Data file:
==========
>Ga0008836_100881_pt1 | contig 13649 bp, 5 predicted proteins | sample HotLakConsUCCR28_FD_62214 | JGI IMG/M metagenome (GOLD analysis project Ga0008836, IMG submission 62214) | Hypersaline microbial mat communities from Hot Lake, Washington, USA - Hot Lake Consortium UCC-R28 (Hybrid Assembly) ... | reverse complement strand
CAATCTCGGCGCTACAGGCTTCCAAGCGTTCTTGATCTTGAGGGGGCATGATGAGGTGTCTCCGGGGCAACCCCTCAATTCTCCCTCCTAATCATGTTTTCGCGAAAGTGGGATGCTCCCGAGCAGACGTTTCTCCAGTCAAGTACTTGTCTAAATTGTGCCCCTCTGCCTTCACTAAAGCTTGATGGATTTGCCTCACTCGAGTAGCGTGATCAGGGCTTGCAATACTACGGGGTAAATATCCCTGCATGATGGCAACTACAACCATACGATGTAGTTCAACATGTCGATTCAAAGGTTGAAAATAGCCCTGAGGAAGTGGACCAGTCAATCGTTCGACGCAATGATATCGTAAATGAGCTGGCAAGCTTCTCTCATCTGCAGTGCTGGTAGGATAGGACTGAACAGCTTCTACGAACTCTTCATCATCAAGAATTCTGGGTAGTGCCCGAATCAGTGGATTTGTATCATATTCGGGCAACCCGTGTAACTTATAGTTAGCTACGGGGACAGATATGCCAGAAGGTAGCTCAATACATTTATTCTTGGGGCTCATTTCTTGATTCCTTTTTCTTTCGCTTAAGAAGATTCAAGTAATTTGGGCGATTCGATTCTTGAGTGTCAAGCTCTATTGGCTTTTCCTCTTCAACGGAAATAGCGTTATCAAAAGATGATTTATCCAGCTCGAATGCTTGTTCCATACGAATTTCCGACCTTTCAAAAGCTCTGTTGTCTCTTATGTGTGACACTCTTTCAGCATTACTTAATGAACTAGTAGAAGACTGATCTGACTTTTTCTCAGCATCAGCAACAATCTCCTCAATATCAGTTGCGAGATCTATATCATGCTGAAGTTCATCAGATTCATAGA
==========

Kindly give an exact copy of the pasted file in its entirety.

>Ga0008836_100881_pt1 | contig 13649 bp, 5 predicted proteins | sample HotLakConsUCCR28_FD_62214 | JGI IMG/M metagenome (GOLD analysis project Ga0008836, IMG submission 62214) | Hypersaline microbial mat communities from Hot Lake, Washington, USA - Hot Lake Consortium UCC-R28 (Hybrid Assembly) ... | reverse complement strand
CAATCTCGGCGCTACAGGCTTCCAAGCGTTCTTGATCTTGAGGGGGCATGATGAGGTGTCTCCGGGGCAACCCCTCAATTCTCCCTCCTAATCATGTTTTCGCGAAAGTGGGATGCTCCCGAGCAGACGTTTCTCCAGTCAAGTACTTGTCTAAATTGTGCCCCTCTGCCTTCACTAAAGCTTGATGGATTTGCCTCACTCGAGTAGCGTGATCAGGGCTTGCAATACTACGGGGTAAATATCCCTGCATGATGGCAACTACAACCATACGATGTAGTTCAACATGTCGATTCAAAGGTTGAAAATAGCCCTGAGGAAGTGGACCAGTCAATCGTTCGACGCAATGATATCGTAAATGAGCTGGCAAGCTTCTCTCATCTGCAGTGCTGGTAGGATAGGACTGAACAGCTTCTACGAACTCTTCATCATCAAGAATTCTGGGTAGTGCCCGAATCAGTGGATTTGTATCATATTCGGGCAACCCGTGTAACTTATAGTTAGCTACGGGGACAGATATGCCAGAAGGTAGCTCAATACATTTATTCTTGGGGCTCATTTCTTGATTCCTTTTTCTTTCGCTTAAGAAGATTCAAGTAATTTGGGCGATTCGATTCTTGAGTGTCAAGCTCTATTGGCTTTTCCTCTTCAACGGAAATAGCGTTATCAAAAGATGATTTATCCAGCTCGAATGCTTGTTCCATACGAATTTCCGACCTTTCAAAAGCTCTGTTGTCTCTTATGTGTGACACTCTTTCAGCATTACTTAATGAACTAGTAGAAGACTGATCTGACTTTTTCTCAGCATCAGCAACAATCTCCTCAATATCAGTTGCGAGATCTATATCATGCTGAAGTTCATCAGATTCATAGA